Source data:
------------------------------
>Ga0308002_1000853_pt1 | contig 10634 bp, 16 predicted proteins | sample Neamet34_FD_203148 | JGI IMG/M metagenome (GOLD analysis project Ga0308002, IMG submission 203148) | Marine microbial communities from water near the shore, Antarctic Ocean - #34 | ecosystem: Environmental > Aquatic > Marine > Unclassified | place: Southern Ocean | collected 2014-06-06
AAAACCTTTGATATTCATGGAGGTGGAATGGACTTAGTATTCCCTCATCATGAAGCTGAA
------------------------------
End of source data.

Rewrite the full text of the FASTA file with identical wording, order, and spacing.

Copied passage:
>Ga0308002_1000853_pt1 | contig 10634 bp, 16 predicted proteins | sample Neamet34_FD_203148 | JGI IMG/M metagenome (GOLD analysis project Ga0308002, IMG submission 203148) | Marine microbial communities from water near the shore, Antarctic Ocean - #34 | ecosystem: Environmental > Aquatic > Marine > Unclassified | place: Southern Ocean | collected 2014-06-06
AAAACCTTTGATATTCATGGAGGTGGAATGGACTTAGTATTCCCTCATCATGAAGCTGAA